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Washington has said that Yemen continues to be an important location in counterterrorism efforts. The country, plagued by Sunni and Shiite insurgencies, has been rocked by the resignation of the president and cabinet.
White House spokesman Josh Earnest said on Friday that the Obama administration continued to have a strong counterterrorism partnership with the national security infrastructure in Yemen after the surprise resignation by the Yemeni president and government on Thursday amid a rebel stronghold on the capital. The country's parliament had initially rejected the resignations but it is now convening over the weekend to find a solution.
The uncertainty over who would next lead the Arab country has raised concerns about the future of US anti-terrorism cooperation with Sanaa.
Thousands of pro-government and pro-rebel supporters took to the streets in multiple cities in Yemen again on Friday.
"The situation has evolved in a different manner and we decided to stay away from unconstructive policies that do not respect the rule of law," Prime Minister Khaled Baha wrote in his resignation letter. "We do not want to be a party to what is happening and what is about to happen," he said, adding that the government refused "to take responsibility for the actions of others."
Surprise resignations, Houthi demands
The resignation of President Abd-Rabbu Mansour Hadi came as a surprise; just a day before, he said he would be willing to make concessions to demands by Shia rebel group the Houthis, which has held the capital Sanaa since September. The group had been holding him confined to his home for the past week.
UN Secretary General Ban Ki-moon, who recently called on all sides "to exercise maximum restraint and maintain peace and stability," sent envoy Jamal Benomar to Yemen, who had been scheduled to meet with Hadi just before his resignation on Thursday.
The Houthis, largely from the north of the country, have demanded a larger stake in the constitution and politics. Some have claimed the group is supported by Iran, but the group denies this. Many people in the south of the country, largely Sunni, are vehemently against the Houthis. After the announcement of the president's resignation, top officials in the southern city of Aden said they would no longer follow orders from Sanaa. They see the Houthi movement there as a coup.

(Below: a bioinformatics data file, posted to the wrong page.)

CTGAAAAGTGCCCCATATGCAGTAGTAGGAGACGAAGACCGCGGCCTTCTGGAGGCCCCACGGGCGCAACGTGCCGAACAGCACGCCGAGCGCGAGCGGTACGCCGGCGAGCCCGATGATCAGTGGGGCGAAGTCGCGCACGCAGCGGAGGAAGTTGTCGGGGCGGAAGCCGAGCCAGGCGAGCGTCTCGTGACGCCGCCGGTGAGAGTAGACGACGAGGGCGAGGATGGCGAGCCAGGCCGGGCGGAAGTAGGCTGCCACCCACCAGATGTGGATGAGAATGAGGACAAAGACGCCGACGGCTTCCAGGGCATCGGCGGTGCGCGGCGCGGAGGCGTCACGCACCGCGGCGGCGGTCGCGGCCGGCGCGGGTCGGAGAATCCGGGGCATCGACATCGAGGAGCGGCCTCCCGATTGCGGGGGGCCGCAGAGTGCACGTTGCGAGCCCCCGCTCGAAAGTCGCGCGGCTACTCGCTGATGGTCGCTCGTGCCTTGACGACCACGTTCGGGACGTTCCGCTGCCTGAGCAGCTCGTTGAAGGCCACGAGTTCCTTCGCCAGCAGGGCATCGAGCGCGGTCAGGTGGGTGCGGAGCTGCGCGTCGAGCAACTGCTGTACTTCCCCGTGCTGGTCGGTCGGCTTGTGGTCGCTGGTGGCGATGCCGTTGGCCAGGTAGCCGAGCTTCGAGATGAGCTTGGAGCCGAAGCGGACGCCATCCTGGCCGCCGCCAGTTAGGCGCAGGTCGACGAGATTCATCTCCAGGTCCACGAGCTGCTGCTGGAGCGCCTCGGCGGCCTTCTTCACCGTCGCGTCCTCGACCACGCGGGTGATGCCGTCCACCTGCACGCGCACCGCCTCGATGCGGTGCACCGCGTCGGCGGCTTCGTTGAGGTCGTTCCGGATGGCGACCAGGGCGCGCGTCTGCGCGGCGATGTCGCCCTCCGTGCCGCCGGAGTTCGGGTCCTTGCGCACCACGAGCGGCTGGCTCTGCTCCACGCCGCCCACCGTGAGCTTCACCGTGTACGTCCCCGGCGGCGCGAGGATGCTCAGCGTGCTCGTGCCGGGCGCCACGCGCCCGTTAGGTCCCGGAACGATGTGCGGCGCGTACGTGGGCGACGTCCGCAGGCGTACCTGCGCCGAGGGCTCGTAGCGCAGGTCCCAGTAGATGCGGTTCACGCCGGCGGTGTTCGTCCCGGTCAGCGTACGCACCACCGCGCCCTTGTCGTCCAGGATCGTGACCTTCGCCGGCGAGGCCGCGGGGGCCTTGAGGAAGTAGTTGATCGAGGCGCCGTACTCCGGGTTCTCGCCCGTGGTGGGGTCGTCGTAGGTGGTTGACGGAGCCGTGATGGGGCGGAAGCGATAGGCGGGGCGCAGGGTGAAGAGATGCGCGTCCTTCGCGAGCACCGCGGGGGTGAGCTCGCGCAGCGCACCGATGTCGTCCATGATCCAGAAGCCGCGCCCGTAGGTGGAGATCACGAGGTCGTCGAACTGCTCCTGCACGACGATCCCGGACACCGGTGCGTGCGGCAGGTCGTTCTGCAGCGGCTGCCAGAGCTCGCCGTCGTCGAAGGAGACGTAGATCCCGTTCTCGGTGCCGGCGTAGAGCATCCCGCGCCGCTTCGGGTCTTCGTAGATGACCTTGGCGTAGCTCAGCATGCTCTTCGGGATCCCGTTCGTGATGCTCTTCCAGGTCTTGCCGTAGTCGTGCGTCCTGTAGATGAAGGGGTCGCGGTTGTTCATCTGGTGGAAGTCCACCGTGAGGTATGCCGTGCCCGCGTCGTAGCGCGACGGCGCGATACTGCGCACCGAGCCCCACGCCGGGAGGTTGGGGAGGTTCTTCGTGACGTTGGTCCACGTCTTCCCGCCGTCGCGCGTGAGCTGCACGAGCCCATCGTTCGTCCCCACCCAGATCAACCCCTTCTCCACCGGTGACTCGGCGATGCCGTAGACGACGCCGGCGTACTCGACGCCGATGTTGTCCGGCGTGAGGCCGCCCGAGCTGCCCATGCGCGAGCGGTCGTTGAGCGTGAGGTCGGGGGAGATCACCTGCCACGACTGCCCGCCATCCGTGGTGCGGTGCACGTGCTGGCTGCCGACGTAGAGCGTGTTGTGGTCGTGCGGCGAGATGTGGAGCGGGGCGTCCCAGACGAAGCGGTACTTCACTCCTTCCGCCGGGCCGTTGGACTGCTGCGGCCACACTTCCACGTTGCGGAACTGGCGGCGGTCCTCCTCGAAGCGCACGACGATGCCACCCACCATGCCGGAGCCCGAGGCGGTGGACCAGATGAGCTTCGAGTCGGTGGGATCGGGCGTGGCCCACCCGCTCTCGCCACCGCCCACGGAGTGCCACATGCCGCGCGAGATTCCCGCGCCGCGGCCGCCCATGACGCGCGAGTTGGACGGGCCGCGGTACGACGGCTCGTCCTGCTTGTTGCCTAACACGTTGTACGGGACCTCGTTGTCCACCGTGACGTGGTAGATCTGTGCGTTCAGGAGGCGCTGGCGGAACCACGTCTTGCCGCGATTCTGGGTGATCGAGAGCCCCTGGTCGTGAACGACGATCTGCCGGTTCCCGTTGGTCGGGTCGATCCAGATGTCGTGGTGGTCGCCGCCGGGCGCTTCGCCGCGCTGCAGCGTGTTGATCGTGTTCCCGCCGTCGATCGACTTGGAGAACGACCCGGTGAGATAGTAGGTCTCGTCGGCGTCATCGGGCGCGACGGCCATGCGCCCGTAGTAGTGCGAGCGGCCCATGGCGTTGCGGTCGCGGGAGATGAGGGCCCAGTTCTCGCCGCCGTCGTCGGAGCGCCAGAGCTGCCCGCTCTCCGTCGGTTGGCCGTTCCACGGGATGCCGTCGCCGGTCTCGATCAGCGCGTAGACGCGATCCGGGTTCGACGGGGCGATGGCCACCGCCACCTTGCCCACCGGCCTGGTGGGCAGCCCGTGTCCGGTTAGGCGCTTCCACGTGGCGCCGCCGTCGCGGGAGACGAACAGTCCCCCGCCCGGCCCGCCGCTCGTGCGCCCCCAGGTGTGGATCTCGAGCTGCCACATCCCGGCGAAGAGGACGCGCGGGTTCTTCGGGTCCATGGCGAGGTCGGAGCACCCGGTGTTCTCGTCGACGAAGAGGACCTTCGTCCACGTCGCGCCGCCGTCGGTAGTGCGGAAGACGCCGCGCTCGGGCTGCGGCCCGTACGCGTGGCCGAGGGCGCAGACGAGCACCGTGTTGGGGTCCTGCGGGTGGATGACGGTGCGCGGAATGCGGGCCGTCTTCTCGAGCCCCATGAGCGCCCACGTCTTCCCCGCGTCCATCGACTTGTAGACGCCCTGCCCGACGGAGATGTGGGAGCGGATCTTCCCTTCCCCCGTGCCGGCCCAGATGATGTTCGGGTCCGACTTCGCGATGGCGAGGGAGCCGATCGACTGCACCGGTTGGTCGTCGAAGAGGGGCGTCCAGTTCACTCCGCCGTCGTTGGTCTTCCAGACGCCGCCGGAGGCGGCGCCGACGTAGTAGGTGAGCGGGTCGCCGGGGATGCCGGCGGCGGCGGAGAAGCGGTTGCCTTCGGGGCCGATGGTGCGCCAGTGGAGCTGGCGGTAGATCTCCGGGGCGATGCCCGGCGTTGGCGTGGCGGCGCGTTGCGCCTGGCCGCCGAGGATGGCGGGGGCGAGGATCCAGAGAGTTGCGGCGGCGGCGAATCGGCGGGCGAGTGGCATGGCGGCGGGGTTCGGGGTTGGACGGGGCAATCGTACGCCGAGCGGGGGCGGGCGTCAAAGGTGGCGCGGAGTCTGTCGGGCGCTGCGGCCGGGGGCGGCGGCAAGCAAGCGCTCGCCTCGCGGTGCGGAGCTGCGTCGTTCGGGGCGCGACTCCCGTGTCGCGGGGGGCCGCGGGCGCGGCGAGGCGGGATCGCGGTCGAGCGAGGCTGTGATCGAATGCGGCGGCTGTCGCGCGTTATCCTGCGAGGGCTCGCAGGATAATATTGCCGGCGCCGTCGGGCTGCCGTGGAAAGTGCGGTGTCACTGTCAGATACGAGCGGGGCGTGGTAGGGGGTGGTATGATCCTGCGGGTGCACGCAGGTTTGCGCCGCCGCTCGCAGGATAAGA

Increasing chaos since 2012
The resignation of the pro-US Hadi, who is originally from the south of the country, now threatens to throw the country into further chaos, which has seen an increase in sectarian fighting since the ousting of autocratic ruler Ali Abdullah Saleh - who had been seen as a Houthi ally - in 2012.
Yemen has allowed the US to carry out drone strikes against the insurgent group al Qaeda in the Arabian Peninsula (AQAP), which claimed responsibility for the attacks in Paris earlier this month that killed 17 people.
Oxfam recently warned: "A humanitarian crisis of extreme proportions is at risk of unfolding in the country if instability continues."
Threat to Saudi Arabia
The chaos in Yemen is now increasingly threatening the stability of Saudi Arabia, especially after the death of King Abdullah early Friday. The neighboring kingdom secured its borders with Yemen several months ago, as it felt threatened by two groups: the Houthis, who have family ties with the Shiites in Saudi Arabia, and the militants of the terrorist organization AQAP, considered one of the strongest and most modern groups in the international al Qaeda network.
"Their greatest worry is what's going on in Yemen, which is very much in their backyard," Simon Henderson, director of the Gulf and Energy Policy Program at The Washington Institute told the Associated Press.
sb/bk (Reuters, AP, AFP)